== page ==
Thalidomide Antiangiogenesis Explored in Prostate Cancer Studies
June 01, 2001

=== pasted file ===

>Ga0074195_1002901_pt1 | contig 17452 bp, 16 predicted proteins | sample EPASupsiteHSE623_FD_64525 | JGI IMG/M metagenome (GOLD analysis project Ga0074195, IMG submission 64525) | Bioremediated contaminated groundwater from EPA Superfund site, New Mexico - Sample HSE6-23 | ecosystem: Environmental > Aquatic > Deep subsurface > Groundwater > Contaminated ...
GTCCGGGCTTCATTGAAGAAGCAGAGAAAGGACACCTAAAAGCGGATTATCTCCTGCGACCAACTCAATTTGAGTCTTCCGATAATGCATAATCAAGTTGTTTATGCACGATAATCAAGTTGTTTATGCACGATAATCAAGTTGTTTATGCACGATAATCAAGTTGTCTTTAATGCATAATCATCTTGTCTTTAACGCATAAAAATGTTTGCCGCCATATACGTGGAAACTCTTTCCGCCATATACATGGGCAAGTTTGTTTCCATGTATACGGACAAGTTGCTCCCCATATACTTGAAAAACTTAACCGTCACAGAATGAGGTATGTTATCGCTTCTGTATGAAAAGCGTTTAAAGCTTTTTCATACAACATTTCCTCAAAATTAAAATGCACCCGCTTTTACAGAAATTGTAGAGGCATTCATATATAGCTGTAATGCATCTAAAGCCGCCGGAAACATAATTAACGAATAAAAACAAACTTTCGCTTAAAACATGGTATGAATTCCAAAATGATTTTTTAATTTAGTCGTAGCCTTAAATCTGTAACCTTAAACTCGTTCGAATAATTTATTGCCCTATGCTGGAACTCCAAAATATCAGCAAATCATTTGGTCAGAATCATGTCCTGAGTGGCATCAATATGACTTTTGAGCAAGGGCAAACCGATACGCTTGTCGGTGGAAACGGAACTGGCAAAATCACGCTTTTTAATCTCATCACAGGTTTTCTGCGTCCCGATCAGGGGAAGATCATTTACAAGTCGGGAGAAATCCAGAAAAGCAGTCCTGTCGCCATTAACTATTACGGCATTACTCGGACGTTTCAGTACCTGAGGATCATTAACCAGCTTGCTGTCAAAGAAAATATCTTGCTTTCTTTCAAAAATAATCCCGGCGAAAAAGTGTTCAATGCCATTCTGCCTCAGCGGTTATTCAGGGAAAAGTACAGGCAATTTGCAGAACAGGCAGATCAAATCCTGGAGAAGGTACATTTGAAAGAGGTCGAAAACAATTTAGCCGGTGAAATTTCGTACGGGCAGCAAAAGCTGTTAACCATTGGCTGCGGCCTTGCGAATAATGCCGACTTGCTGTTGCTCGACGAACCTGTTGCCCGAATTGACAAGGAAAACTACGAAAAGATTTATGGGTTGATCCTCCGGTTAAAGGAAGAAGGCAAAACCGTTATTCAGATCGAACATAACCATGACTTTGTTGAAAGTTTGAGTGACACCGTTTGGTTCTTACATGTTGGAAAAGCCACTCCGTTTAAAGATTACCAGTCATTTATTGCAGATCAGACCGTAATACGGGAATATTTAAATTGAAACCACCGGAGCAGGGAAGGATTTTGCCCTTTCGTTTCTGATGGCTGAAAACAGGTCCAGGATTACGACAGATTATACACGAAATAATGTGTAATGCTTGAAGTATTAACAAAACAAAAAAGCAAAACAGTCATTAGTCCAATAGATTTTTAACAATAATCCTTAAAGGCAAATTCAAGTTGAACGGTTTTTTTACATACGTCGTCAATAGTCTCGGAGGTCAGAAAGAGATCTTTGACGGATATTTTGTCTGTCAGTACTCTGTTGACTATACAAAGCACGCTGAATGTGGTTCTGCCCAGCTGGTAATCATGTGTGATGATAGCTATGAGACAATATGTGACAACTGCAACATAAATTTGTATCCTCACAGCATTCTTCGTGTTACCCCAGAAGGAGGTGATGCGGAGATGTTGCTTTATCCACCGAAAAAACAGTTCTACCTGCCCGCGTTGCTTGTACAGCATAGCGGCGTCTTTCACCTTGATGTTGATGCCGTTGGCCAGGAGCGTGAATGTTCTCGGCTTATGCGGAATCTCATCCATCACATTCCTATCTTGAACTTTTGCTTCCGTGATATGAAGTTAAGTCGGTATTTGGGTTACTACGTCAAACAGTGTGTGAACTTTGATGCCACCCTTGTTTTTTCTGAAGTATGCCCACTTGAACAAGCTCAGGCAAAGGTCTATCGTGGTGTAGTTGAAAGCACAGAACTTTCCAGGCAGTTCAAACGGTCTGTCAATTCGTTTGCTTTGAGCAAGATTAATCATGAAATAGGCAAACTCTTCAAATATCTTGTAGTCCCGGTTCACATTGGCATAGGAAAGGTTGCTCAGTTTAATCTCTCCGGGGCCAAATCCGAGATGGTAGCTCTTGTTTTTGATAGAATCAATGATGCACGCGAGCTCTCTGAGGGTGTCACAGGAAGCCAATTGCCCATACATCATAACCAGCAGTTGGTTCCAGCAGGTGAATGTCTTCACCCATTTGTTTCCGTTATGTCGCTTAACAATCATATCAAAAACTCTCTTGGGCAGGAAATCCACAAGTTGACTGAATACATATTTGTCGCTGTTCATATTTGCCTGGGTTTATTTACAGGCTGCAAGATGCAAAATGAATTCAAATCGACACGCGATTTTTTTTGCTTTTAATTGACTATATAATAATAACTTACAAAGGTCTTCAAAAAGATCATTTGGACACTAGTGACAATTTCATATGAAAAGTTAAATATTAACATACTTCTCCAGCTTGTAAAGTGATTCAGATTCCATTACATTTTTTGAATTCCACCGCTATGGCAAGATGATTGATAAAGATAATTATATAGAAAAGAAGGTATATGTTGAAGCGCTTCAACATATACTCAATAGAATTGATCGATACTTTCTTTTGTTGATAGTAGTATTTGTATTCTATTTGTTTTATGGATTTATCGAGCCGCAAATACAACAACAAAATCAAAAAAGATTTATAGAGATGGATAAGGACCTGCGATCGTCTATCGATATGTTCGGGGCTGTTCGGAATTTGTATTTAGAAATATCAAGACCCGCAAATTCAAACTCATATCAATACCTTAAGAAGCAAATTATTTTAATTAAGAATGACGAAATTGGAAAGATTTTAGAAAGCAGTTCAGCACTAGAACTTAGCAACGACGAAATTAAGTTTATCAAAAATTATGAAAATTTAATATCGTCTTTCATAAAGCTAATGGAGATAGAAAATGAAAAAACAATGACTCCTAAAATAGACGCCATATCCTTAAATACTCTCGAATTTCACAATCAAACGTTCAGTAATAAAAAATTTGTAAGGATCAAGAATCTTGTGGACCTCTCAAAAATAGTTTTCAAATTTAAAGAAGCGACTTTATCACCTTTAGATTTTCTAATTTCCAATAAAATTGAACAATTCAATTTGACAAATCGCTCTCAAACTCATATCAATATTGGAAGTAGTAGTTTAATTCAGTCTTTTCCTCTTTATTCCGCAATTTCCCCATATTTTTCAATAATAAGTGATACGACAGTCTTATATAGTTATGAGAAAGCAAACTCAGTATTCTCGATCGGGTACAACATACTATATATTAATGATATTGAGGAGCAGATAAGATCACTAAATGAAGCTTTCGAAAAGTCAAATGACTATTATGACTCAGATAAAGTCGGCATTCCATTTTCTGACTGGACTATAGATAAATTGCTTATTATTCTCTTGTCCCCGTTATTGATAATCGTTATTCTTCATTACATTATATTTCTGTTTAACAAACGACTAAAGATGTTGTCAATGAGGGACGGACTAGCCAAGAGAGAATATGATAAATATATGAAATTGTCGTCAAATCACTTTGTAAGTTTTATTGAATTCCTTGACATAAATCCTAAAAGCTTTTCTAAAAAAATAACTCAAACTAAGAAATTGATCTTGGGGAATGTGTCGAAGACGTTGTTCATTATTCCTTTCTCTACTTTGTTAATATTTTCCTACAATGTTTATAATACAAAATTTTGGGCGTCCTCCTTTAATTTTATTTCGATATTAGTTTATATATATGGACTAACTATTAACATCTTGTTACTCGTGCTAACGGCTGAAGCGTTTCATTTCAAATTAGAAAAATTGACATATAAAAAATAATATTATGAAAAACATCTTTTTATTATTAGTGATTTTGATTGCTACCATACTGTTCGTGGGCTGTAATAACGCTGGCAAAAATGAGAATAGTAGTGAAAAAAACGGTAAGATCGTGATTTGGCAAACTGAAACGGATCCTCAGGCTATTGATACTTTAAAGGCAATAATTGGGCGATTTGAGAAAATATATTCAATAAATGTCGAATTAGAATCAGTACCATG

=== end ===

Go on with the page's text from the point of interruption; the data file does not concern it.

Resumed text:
BETHESDA, Md-Thalidomide (Thalomid) appears to inhibit angiogenesis (the recruitment of new blood vessels by the tumor). Clinically, thalidomide has been shown to lower PSA levels in some patients with androgen-independent prostate cancer. Using an LNCaP in vitro model, thalidomide has been shown to slightly increase the amount of PSA per cell number. "Some drugs appear to upregulate the expression of PSA and some downregulate it," William Dahut, MD, of the National Cancer Institute, said at an NCI conference on urologic oncology. This is clearly the case for carboxyamidotriazole (CAI) and TNP-470, both angiogenesis inhibitors, he said. CAI has been shown to downregulate PSA, whereas TNP-740 upregulated it.